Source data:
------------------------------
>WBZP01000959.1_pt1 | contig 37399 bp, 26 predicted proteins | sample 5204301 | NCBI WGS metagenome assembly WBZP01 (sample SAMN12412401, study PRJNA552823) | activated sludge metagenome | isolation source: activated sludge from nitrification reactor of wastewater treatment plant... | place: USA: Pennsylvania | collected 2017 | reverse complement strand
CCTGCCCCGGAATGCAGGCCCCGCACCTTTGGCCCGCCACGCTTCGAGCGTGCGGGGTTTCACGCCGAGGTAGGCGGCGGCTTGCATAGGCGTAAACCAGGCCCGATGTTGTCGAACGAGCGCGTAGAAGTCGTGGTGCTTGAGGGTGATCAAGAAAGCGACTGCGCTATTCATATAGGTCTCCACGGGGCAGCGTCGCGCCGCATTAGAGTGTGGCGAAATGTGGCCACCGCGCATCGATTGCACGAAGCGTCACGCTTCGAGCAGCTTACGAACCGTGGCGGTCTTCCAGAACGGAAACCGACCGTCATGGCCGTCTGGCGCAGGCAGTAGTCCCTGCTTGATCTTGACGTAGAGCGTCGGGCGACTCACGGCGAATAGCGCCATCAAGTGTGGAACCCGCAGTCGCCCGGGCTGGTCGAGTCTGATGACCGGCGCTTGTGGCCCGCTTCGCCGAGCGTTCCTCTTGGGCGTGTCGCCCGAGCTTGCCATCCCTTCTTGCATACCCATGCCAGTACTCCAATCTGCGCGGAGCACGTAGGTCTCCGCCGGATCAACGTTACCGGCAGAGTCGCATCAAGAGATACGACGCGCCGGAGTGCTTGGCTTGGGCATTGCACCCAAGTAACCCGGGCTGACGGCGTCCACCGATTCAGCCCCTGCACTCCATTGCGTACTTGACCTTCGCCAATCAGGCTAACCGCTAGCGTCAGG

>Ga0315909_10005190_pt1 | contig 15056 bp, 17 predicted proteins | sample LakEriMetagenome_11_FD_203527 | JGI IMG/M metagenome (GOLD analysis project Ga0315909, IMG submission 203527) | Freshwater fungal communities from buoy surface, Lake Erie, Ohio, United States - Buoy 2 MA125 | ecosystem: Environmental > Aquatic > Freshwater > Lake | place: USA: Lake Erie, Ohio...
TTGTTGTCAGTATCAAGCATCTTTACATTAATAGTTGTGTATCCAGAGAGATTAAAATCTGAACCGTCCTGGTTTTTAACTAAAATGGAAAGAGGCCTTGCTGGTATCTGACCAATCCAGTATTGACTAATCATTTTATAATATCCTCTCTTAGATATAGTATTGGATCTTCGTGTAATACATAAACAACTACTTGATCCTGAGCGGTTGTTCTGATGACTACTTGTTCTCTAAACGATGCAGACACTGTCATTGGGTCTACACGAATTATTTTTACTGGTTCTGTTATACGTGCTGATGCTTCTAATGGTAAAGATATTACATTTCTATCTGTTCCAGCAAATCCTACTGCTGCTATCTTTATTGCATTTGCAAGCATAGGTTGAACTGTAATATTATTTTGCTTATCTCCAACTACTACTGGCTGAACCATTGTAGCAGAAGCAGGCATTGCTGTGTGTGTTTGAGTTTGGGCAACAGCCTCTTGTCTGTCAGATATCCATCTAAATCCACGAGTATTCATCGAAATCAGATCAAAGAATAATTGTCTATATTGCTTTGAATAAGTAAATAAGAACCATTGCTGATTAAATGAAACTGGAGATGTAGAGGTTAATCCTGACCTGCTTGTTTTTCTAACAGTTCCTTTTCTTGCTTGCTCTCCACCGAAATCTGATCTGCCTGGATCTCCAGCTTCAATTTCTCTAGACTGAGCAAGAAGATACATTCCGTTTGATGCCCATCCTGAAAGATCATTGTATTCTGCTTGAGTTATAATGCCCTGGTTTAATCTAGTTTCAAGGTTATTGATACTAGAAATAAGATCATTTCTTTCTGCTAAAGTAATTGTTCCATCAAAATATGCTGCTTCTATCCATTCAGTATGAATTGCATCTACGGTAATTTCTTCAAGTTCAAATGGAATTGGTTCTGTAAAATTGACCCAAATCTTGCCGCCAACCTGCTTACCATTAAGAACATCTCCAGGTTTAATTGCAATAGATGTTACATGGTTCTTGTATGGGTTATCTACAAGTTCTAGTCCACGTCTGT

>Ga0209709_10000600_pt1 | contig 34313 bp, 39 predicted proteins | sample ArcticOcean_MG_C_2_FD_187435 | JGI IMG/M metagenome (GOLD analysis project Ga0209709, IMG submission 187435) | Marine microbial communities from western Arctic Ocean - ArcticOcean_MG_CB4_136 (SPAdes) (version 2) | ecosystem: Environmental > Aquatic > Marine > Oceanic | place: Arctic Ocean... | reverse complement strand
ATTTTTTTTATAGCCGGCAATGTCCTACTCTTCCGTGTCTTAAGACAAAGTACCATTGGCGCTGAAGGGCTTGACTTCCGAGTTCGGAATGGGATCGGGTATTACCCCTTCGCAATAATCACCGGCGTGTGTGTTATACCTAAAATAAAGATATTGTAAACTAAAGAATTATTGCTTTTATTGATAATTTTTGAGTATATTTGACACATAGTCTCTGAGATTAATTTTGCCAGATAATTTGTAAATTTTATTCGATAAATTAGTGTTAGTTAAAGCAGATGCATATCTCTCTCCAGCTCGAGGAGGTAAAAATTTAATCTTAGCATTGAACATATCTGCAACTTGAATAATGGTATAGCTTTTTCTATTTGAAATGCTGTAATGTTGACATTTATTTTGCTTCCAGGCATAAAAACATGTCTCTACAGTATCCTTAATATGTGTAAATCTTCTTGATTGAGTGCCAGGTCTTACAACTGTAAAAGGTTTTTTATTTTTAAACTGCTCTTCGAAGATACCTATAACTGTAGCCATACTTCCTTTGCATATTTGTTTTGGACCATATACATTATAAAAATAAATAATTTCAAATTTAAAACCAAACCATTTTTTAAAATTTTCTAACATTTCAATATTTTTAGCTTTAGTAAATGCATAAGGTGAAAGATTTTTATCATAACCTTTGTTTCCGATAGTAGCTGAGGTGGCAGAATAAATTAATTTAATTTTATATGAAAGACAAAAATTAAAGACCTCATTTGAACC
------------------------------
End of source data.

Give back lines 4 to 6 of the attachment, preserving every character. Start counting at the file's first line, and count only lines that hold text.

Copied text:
TTGTTGTCAGTATCAAGCATCTTTACATTAATAGTTGTGTATCCAGAGAGATTAAAATCTGAACCGTCCTGGTTTTTAACTAAAATGGAAAGAGGCCTTGCTGGTATCTGACCAATCCAGTATTGACTAATCATTTTATAATATCCTCTCTTAGATATAGTATTGGATCTTCGTGTAATACATAAACAACTACTTGATCCTGAGCGGTTGTTCTGATGACTACTTGTTCTCTAAACGATGCAGACACTGTCATTGGGTCTACACGAATTATTTTTACTGGTTCTGTTATACGTGCTGATGCTTCTAATGGTAAAGATATTACATTTCTATCTGTTCCAGCAAATCCTACTGCTGCTATCTTTATTGCATTTGCAAGCATAGGTTGAACTGTAATATTATTTTGCTTATCTCCAACTACTACTGGCTGAACCATTGTAGCAGAAGCAGGCATTGCTGTGTGTGTTTGAGTTTGGGCAACAGCCTCTTGTCTGTCAGATATCCATCTAAATCCACGAGTATTCATCGAAATCAGATCAAAGAATAATTGTCTATATTGCTTTGAATAAGTAAATAAGAACCATTGCTGATTAAATGAAACTGGAGATGTAGAGGTTAATCCTGACCTGCTTGTTTTTCTAACAGTTCCTTTTCTTGCTTGCTCTCCACCGAAATCTGATCTGCCTGGATCTCCAGCTTCAATTTCTCTAGACTGAGCAAGAAGATACATTCCGTTTGATGCCCATCCTGAAAGATCATTGTATTCTGCTTGAGTTATAATGCCCTGGTTTAATCTAGTTTCAAGGTTATTGATACTAGAAATAAGATCATTTCTTTCTGCTAAAGTAATTGTTCCATCAAAATATGCTGCTTCTATCCATTCAGTATGAATTGCATCTACGGTAATTTCTTCAAGTTCAAATGGAATTGGTTCTGTAAAATTGACCCAAATCTTGCCGCCAACCTGCTTACCATTAAGAACATCTCCAGGTTTAATTGCAATAGATGTTACATGGTTCTTGTATGGGTTATCTACAAGTTCTAGTCCACGTCTGT

>Ga0209709_10000600_pt1 | contig 34313 bp, 39 predicted proteins | sample ArcticOcean_MG_C_2_FD_187435 | JGI IMG/M metagenome (GOLD analysis project Ga0209709, IMG submission 187435) | Marine microbial communities from western Arctic Ocean - ArcticOcean_MG_CB4_136 (SPAdes) (version 2) | ecosystem: Environmental > Aquatic > Marine > Oceanic | place: Arctic Ocean... | reverse complement strand
ATTTTTTTTATAGCCGGCAATGTCCTACTCTTCCGTGTCTTAAGACAAAGTACCATTGGCGCTGAAGGGCTTGACTTCCGAGTTCGGAATGGGATCGGGTATTACCCCTTCGCAATAATCACCGGCGTGTGTGTTATACCTAAAATAAAGATATTGTAAACTAAAGAATTATTGCTTTTATTGATAATTTTTGAGTATATTTGACACATAGTCTCTGAGATTAATTTTGCCAGATAATTTGTAAATTTTATTCGATAAATTAGTGTTAGTTAAAGCAGATGCATATCTCTCTCCAGCTCGAGGAGGTAAAAATTTAATCTTAGCATTGAACATATCTGCAACTTGAATAATGGTATAGCTTTTTCTATTTGAAATGCTGTAATGTTGACATTTATTTTGCTTCCAGGCATAAAAACATGTCTCTACAGTATCCTTAATATGTGTAAATCTTCTTGATTGAGTGCCAGGTCTTACAACTGTAAAAGGTTTTTTATTTTTAAACTGCTCTTCGAAGATACCTATAACTGTAGCCATACTTCCTTTGCATATTTGTTTTGGACCATATACATTATAAAAATAAATAATTTCAAATTTAAAACCAAACCATTTTTTAAAATTTTCTAACATTTCAATATTTTTAGCTTTAGTAAATGCATAAGGTGAAAGATTTTTATCATAACCTTTGTTTCCGATAGTAGCTGAGGTGGCAGAATAAATTAATTTAATTTTATATGAAAGACAAAAATTAAAGACCTCATTTGAACC